I stayed home from today’s lecture so I could catch up on the Film History reading. It’s a subject that wobbles precariously between entertaining, fascinating, and boring. But it did get me thinking about the internationality (is that word?) of the games industry – funny how most things make me think about games these days.
Originally, the film industry was very international. Denmark, for example, was one of the major producing countries in the silent era, thanks to Nordisk Film (Great Northern) , and France and Germany were also very significant players on the international market. Localization was a breeze back then, as it was just a matter of translating the words on the intertitles and at most filming an alternative, more depressing ending for the Russians. But when the sound film came about just before the start of the 30′s, the national film industries became much more localized and Hollywood pretty much became the only major international film industry, largely thanks to the language (there were other factors, but language was a major one).
So now I’m thinking… when you make a movie, you make heavy use of actors, right? In fact in anything but animation movies, the actual shooting phase wherein you use actors takes up a lot of time, even though editing is a time-consuming process as well. And the Star System is also a major selling point in films, we want to watch movies with good actors that we know (personally I would watch anything featuring Johnny Depp, even if it’d received abysmal reviews).
But in games, the voice acting phase is comparatively minuscule. It takes AGES to design the art assets, program the engine, script the interface and the story, design the levels, test for bugs and balance, and wrap it up into something playable. Voice acting is pretty much an afterthought, which I think is a large part of the reason why it’s possible for Danish IO Interactive to gain international success with the Hitman series, for Ukrainian GSC Game World to earn everybody’s attention with their bold plans for S.T.A.L.K.E.R. , and for French Ubisoft to kick so much ass you wouldn’t believe it. Sure, American studios have a huge share of the international market, but that seems to be mostly because they invented the damn thing, so I’d say they kinda deserve it. I’m just happy it’s possible for everybody else to sell their games to the US, seeing how it’s damn near impossible for a foreigner to break into the American film market.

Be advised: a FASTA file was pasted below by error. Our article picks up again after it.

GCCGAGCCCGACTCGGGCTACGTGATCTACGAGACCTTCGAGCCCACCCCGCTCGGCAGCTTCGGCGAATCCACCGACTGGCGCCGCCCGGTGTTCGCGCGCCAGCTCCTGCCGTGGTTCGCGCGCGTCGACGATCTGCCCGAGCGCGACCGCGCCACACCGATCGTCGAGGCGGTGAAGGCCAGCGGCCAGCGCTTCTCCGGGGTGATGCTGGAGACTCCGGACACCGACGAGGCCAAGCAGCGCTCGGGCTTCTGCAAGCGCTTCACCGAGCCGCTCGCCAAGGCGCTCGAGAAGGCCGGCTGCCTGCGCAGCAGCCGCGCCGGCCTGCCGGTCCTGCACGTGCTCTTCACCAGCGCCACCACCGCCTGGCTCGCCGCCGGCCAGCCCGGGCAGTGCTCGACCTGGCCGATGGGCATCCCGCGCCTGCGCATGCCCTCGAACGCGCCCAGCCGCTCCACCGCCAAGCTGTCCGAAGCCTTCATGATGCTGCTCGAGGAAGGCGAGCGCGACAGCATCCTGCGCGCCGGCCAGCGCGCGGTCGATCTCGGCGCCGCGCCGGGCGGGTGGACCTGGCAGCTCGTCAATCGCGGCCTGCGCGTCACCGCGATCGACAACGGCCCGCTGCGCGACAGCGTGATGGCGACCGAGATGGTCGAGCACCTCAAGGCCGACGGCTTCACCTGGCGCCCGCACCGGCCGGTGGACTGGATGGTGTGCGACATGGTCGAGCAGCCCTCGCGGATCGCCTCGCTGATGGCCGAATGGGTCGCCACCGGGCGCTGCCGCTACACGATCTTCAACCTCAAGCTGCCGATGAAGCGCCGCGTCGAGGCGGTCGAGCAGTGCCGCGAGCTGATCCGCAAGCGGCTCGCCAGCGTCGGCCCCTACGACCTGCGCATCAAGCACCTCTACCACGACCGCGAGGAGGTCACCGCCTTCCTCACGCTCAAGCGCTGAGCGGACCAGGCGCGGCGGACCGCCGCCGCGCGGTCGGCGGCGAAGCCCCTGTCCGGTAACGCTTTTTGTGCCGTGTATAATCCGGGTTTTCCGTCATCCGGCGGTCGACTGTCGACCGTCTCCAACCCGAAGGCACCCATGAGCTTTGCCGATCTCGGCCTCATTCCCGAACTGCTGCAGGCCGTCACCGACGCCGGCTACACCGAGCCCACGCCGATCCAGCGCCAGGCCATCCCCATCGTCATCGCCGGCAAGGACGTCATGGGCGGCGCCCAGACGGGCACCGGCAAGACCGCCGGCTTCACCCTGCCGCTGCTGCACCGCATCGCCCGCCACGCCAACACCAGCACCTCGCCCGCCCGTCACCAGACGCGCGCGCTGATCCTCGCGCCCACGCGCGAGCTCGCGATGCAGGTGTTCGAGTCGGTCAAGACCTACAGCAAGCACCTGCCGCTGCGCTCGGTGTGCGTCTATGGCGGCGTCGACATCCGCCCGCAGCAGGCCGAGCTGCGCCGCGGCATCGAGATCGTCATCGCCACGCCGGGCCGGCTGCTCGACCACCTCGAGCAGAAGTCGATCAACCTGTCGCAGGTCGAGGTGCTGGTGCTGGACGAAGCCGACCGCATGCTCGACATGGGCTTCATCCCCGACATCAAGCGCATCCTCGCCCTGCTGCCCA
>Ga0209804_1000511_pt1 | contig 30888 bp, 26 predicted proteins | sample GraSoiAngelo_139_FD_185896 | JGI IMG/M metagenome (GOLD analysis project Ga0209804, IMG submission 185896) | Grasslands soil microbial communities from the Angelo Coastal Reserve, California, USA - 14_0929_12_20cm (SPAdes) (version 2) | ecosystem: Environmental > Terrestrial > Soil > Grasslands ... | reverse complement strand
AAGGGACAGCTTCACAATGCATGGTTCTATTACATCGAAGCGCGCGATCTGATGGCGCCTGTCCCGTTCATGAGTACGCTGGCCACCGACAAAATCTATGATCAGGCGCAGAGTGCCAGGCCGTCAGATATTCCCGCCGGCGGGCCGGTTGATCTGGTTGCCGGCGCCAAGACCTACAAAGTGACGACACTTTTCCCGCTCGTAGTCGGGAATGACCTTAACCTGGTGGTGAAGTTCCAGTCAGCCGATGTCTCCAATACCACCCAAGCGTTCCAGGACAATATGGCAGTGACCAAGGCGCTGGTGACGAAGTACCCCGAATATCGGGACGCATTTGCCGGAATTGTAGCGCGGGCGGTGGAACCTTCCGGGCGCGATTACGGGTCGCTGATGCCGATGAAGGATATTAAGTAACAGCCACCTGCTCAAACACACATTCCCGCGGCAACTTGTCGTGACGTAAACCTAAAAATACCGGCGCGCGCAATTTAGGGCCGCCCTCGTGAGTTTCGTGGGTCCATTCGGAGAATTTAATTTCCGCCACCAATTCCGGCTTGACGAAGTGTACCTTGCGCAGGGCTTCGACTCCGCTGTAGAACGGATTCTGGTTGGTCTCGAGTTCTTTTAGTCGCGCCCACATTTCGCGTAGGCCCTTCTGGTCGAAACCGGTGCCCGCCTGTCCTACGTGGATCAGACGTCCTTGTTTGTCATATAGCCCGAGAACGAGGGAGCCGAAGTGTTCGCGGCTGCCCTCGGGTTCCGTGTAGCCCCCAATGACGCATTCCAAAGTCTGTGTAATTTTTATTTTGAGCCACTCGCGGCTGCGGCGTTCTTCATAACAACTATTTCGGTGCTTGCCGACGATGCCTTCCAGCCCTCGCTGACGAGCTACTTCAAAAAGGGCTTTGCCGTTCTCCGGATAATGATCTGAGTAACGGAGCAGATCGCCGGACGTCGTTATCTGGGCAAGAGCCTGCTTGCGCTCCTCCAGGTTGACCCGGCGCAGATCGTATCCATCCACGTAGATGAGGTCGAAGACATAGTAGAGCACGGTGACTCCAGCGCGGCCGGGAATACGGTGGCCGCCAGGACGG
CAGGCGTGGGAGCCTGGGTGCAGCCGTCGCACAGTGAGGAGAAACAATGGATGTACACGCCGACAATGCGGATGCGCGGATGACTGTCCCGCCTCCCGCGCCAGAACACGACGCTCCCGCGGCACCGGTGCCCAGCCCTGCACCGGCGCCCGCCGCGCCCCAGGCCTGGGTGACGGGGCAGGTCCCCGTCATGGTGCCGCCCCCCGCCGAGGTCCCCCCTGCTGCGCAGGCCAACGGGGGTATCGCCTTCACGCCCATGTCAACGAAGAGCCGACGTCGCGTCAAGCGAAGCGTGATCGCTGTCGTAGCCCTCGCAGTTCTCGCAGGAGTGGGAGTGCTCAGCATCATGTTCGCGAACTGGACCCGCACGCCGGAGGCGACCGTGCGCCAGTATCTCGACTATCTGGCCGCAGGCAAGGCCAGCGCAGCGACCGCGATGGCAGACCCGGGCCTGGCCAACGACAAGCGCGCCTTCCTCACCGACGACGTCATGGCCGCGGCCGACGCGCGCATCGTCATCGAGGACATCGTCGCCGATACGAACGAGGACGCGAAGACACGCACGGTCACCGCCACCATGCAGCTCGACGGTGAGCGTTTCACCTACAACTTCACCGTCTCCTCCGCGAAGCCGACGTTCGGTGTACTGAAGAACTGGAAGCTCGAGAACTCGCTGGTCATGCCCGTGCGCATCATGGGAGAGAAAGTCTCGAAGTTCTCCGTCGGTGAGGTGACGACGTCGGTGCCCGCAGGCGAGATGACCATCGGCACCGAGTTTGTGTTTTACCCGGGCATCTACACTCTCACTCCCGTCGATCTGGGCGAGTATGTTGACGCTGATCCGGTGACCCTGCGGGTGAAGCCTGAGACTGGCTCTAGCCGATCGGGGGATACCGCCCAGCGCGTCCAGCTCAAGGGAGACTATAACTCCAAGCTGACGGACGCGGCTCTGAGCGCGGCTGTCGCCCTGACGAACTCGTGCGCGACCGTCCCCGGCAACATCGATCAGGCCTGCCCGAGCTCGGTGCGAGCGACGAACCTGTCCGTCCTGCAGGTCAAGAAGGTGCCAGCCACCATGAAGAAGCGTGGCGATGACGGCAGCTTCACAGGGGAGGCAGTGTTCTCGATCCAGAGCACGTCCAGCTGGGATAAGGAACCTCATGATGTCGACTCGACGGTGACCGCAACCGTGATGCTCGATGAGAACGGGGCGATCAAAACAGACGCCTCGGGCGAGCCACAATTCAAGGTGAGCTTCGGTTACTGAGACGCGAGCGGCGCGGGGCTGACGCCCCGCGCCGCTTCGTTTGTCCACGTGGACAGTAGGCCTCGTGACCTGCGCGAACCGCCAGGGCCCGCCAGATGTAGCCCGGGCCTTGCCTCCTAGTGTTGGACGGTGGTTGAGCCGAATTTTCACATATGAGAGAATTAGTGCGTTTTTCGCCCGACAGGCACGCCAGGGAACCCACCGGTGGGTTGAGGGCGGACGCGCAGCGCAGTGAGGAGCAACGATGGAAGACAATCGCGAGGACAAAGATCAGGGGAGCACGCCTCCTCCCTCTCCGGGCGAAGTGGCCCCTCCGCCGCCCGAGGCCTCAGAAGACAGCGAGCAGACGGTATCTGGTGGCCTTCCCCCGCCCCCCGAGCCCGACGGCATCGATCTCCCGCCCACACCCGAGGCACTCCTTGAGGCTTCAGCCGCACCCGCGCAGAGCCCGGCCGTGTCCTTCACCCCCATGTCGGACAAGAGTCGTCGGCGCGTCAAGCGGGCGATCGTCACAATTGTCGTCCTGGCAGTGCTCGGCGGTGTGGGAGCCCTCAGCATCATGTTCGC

Bethesda has upped the ante by hiring Patrick Steward and Sean Bean to voice act for Oblivion though. Perhaps that’ll finally bring the Star System into play within game development as well, and we’ll see the American market cut off from foreign game studios just like the film industry? One could hope, however, that gameplay, narration, and even graphics will continue to be more important than acting, even when the acting in games finally achieves the same level of professionalism that you find in the film industry.
If you have any input, please feel free to drop a comment, I’d like to get some perspective on this subject